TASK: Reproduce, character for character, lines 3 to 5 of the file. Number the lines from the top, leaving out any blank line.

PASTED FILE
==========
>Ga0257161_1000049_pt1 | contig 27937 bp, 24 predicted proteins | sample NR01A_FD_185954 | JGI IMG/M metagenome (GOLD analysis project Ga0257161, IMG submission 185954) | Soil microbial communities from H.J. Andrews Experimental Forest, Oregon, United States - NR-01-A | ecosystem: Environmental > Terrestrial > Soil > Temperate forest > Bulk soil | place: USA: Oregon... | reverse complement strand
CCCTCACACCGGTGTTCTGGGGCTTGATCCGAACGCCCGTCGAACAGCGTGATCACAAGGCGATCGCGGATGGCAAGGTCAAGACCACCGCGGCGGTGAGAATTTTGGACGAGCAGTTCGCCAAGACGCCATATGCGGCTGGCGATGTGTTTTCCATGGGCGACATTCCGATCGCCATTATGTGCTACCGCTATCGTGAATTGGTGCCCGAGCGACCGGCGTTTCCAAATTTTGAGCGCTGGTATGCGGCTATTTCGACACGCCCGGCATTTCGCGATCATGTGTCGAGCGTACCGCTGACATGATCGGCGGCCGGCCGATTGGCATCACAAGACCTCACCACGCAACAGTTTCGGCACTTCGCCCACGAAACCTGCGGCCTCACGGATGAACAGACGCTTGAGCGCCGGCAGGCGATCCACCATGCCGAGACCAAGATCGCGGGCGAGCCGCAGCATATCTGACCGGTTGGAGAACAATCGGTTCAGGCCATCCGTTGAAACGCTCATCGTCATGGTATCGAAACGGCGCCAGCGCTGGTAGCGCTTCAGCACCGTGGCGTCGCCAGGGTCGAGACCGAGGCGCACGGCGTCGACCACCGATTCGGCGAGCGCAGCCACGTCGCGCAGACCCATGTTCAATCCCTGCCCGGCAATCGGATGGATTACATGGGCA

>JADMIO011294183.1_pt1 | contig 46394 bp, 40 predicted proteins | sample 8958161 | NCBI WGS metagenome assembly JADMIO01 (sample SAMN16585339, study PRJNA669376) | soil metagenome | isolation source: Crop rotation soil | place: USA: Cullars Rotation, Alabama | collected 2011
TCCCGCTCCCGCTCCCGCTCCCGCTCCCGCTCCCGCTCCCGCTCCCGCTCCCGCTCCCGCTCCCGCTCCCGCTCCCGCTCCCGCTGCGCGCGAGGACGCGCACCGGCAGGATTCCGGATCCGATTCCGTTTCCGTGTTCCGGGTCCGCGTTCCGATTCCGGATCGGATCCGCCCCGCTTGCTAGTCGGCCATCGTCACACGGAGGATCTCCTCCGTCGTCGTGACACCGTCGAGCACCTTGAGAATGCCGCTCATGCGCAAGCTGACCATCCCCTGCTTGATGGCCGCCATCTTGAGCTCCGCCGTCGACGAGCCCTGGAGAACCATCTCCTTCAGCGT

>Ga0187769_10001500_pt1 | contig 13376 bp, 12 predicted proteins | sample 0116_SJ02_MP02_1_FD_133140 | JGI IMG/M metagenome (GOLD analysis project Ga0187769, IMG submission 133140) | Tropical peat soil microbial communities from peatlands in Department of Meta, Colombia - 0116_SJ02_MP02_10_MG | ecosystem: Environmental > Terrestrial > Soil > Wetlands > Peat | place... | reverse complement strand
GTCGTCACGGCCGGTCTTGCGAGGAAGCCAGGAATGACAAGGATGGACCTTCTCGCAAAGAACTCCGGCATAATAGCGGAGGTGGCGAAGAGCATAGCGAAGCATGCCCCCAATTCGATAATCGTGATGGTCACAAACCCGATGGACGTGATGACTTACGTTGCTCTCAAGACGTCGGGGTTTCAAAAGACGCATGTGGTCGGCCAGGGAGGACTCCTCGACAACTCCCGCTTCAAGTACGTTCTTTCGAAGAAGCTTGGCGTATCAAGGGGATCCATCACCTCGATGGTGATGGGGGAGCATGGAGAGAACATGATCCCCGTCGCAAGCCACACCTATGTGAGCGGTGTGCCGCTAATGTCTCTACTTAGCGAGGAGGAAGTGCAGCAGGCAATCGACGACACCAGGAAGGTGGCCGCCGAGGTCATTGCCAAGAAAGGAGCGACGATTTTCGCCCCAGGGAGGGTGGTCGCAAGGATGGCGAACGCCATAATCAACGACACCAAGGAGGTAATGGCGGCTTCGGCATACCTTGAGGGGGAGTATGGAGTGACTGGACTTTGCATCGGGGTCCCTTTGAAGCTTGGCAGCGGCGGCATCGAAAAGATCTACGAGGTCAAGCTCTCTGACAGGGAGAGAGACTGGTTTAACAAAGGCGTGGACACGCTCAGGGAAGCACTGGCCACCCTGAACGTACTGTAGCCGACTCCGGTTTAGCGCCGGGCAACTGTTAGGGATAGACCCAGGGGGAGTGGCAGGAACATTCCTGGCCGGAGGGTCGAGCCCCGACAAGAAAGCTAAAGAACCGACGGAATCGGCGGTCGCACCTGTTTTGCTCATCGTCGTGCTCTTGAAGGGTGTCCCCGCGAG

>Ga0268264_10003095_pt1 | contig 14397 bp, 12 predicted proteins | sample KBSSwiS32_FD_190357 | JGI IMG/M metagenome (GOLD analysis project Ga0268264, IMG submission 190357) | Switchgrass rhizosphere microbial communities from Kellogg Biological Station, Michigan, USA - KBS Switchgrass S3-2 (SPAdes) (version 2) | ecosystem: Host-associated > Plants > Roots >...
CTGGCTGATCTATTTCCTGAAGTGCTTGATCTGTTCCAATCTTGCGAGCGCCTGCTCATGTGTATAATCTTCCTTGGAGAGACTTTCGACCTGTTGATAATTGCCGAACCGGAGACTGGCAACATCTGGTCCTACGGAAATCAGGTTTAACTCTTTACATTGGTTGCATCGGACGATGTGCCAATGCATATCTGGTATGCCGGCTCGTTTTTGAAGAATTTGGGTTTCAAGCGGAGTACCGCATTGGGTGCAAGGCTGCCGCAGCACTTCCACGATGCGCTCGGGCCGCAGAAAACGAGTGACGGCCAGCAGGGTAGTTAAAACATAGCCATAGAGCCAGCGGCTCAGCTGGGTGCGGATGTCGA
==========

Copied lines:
>JADMIO011294183.1_pt1 | contig 46394 bp, 40 predicted proteins | sample 8958161 | NCBI WGS metagenome assembly JADMIO01 (sample SAMN16585339, study PRJNA669376) | soil metagenome | isolation source: Crop rotation soil | place: USA: Cullars Rotation, Alabama | collected 2011
TCCCGCTCCCGCTCCCGCTCCCGCTCCCGCTCCCGCTCCCGCTCCCGCTCCCGCTCCCGCTCCCGCTCCCGCTCCCGCTCCCGCTGCGCGCGAGGACGCGCACCGGCAGGATTCCGGATCCGATTCCGTTTCCGTGTTCCGGGTCCGCGTTCCGATTCCGGATCGGATCCGCCCCGCTTGCTAGTCGGCCATCGTCACACGGAGGATCTCCTCCGTCGTCGTGACACCGTCGAGCACCTTGAGAATGCCGCTCATGCGCAAGCTGACCATCCCCTGCTTGATGGCCGCCATCTTGAGCTCCGCCGTCGACGAGCCCTGGAGAACCATCTCCTTCAGCGT

>Ga0187769_10001500_pt1 | contig 13376 bp, 12 predicted proteins | sample 0116_SJ02_MP02_1_FD_133140 | JGI IMG/M metagenome (GOLD analysis project Ga0187769, IMG submission 133140) | Tropical peat soil microbial communities from peatlands in Department of Meta, Colombia - 0116_SJ02_MP02_10_MG | ecosystem: Environmental > Terrestrial > Soil > Wetlands > Peat | place... | reverse complement strand